Pokagon wrote that it seemed as though, “...an army of horses laden with sleigh bells was advancing through the deep forests towards me. As I listened more intently, I concluded that instead of the tramping of horses it was distant thunder; and yet the morning was clear, calm, and beautiful. (The mysterious sound came) “nearer and nearer. While I gazed in wonder and astonishment, I beheld moving toward me in an unbroken front, millions of pigeons, the first I had seen that season.”

Besides the thundering noise they generated, passenger pigeons were so abundant that when flocks nested in forests, their weight broke tree branches and toppled whole tree trunks. That’s not to mention that the droppings that coated those trees generated a foul odor.

The birds were so plentiful that both town and forest dwellers, across our nation, complained about the pests. A typical incident, reported in Columbus, Ohio, in 1855, indicated that an enormous cloud of pigeons blackened the sky for two hours as it flew over town.

Nevertheless, beyond being a major pest, the pigeons were very tasty.

That’s where humans became the problem. By the 1870s, the development of the telegraph and railway systems made commercial marketing of passenger pigeon meat easy.

Wisconsin’s Kilbourn City Mirror in 1871, reported, “Hardly a train arrives that does not bring hunters or trappers. Hotels are full, coopers are busy making barrels, and men, women, and children are active in packing the birds or filling the barrels. They are shipped to all places on the railroad, and to Milwaukee, Chicago, St. Louis, Cincinnati, Philadelphia, New York, and Boston.”

Alas, our ravenous appetite for the pigeons led to the species demise.

Since the extinction of the passenger pigeon, “...researchers have agreed that the bird was hunted out of existence, victimized by the fallacy that no amount of exploitation could endanger a creature so abundant.”

We were guilty of hubris. Or rather, we underestimated our impact. We were certain there was no way we could possibly kill off millions — possibly even billions — of those pests; so, we dined on passenger pigeons until they became extinct.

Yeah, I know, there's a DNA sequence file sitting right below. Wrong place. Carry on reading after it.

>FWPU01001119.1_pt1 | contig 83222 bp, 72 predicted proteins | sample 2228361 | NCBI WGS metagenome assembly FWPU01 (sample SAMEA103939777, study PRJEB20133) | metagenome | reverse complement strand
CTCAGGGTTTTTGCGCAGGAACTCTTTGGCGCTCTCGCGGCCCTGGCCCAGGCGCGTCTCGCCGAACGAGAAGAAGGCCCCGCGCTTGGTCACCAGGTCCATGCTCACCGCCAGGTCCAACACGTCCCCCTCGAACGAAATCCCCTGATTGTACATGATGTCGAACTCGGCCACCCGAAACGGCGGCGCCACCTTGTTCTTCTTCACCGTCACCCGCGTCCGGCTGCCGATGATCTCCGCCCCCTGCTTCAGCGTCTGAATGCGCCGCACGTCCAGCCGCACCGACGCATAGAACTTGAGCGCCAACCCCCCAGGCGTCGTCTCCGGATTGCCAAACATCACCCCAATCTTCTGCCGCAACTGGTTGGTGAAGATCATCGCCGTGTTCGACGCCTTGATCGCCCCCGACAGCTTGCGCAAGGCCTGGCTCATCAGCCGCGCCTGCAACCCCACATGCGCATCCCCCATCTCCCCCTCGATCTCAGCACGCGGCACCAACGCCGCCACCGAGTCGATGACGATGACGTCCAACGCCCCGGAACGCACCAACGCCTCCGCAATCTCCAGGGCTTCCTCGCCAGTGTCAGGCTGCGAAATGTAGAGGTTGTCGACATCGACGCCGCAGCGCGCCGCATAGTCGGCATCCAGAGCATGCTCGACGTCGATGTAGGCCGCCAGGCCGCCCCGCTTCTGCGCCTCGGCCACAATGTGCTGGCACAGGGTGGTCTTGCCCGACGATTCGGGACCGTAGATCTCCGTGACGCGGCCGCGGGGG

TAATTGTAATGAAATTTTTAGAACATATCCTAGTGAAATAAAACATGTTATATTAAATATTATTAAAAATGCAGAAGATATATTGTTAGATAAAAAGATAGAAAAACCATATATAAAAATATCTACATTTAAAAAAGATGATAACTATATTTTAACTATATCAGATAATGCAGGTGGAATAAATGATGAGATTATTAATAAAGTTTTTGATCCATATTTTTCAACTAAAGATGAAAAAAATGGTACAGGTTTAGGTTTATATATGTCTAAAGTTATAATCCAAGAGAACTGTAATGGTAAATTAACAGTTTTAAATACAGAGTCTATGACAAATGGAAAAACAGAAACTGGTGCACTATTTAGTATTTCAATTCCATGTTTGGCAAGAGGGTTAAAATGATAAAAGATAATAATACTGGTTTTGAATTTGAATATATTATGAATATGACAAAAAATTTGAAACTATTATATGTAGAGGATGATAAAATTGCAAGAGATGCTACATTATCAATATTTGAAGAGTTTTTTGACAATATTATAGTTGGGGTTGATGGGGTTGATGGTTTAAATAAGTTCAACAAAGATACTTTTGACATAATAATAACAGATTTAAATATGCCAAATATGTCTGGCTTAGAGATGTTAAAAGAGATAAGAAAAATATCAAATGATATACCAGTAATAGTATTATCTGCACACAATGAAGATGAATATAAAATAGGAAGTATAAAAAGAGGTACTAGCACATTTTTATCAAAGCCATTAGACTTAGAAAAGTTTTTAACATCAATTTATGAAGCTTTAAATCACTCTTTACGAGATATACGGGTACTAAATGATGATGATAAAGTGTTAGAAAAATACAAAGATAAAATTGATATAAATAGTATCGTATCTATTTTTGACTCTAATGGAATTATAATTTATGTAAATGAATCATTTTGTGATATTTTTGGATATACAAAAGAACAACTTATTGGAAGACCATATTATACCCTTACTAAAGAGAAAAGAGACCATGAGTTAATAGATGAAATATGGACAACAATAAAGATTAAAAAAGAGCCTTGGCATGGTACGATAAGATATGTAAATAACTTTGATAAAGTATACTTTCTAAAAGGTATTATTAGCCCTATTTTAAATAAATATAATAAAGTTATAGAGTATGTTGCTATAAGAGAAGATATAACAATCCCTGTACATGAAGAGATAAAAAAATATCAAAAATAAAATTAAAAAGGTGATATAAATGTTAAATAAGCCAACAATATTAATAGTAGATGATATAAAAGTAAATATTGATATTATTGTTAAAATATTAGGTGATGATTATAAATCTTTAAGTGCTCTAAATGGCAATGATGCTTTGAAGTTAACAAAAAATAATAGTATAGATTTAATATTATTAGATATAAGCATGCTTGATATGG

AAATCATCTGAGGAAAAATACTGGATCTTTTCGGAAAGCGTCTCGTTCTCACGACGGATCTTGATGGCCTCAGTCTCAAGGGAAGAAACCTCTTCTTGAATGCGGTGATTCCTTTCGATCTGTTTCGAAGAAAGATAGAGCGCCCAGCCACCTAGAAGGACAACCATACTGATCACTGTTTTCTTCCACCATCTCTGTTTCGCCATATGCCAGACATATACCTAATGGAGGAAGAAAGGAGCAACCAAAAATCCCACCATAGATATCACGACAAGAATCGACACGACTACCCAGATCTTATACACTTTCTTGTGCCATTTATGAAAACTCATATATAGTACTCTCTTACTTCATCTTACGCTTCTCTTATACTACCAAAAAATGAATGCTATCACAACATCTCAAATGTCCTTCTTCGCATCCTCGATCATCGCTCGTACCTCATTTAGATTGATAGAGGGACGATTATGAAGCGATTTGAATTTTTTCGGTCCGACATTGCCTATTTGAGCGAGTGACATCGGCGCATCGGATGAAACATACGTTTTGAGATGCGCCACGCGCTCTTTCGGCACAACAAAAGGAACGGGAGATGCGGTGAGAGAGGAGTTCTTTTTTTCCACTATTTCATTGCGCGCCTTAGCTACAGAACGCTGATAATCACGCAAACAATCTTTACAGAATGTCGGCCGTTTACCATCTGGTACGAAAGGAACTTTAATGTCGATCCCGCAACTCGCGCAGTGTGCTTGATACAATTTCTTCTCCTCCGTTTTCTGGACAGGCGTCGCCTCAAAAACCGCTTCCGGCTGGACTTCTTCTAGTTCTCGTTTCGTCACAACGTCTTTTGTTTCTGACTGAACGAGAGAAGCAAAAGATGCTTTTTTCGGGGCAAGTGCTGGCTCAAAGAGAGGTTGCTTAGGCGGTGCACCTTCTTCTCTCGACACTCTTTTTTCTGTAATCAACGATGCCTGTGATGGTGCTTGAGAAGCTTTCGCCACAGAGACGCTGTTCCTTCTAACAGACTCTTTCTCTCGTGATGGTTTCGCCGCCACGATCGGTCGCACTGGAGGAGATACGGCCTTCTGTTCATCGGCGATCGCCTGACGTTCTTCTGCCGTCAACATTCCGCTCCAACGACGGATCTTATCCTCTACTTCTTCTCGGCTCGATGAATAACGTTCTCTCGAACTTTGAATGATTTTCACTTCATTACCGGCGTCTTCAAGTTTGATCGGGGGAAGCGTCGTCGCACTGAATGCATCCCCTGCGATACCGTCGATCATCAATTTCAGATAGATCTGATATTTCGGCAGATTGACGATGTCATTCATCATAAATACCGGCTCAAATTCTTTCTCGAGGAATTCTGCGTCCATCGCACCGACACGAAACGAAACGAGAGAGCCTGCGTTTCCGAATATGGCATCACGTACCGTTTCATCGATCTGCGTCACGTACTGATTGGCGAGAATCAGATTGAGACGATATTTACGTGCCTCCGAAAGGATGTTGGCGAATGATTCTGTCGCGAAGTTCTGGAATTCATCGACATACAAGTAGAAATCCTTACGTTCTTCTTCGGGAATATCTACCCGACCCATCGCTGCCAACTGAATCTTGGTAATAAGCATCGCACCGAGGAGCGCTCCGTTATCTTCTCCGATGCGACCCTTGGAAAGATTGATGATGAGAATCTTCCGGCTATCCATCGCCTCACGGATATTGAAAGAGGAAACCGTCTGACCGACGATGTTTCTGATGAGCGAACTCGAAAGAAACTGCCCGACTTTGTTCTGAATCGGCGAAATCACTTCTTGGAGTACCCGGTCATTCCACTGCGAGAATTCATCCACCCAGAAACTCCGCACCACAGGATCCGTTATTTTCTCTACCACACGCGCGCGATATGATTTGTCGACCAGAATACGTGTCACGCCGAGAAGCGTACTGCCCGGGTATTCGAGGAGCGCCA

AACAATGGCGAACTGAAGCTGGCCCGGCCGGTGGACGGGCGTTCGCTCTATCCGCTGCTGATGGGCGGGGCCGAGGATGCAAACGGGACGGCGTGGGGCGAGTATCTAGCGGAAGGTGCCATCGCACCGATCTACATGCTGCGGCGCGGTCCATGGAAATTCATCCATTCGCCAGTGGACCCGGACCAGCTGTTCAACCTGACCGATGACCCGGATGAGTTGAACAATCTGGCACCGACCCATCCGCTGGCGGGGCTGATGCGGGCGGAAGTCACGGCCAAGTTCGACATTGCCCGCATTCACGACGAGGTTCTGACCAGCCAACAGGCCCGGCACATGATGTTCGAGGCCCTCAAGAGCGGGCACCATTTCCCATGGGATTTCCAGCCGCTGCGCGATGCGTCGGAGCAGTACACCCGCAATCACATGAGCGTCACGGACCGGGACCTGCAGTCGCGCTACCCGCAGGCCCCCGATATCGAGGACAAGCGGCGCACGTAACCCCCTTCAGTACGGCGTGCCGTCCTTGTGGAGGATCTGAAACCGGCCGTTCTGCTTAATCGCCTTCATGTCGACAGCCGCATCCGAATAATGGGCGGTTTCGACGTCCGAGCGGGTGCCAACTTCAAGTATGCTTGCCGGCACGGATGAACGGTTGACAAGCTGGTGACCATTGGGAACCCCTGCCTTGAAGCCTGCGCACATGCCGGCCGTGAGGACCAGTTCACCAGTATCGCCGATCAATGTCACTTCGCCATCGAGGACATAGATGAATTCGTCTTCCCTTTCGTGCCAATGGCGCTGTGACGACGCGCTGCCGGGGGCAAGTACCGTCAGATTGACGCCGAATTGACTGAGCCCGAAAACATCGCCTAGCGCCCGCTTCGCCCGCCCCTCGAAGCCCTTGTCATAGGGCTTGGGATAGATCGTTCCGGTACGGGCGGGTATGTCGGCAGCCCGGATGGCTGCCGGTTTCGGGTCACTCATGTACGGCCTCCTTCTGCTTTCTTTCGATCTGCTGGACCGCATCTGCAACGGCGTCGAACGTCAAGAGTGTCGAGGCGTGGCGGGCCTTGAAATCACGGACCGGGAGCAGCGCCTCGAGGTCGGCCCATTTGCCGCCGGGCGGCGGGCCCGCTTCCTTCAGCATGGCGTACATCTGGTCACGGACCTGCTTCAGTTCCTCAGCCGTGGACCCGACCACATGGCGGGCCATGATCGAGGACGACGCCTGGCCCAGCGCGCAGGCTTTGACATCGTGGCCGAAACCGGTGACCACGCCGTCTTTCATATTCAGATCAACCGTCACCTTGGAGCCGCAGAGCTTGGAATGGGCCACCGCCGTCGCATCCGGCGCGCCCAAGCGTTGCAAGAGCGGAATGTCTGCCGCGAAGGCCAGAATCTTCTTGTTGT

(The passenger pigeon information is from the May/June 2014 issue of the “Audubon Magazine.” It is worth a visit to: https://www.audubon.org/magazine/may-june-2014/why-passenger-pigeon-went-extinct.)

Our planet lives; it breathes and it can be ruined. No, we, likely won’t drive the planet to extinction. Actually, we hazard becoming extinct!

One friend suggested that future generations, being smarter than us, will be able to solve the climate change dilemma before Earth becomes uninhabitable. Now, I would like to believe that. However, I am afraid if we don’t act now, there will be no options for future generations.

My generation — Baby Boomers — were once the future generation and we failed. Now, we hand this dilemma off to our children. Hopefully, they do better.

Bill Nye, the famed Science Guy, appeared on HBO’s “Last Week Tonight With John Oliver,” Sunday, May 12. Without mincing words, Nye talked to millennials, citing data about global warming.

Plus, he offered a pointed demonstration with a globe and a propane torch. In the demonstration, he used some language that is uncharacteristic of him. Note, this demo is not for children.

However, Nye makes a critical point and we should heed his words.

Pat Nevada, whose opinions are her own, lives near Gettysburg.

(1) comment

James Rife

There is no climate problem. Period.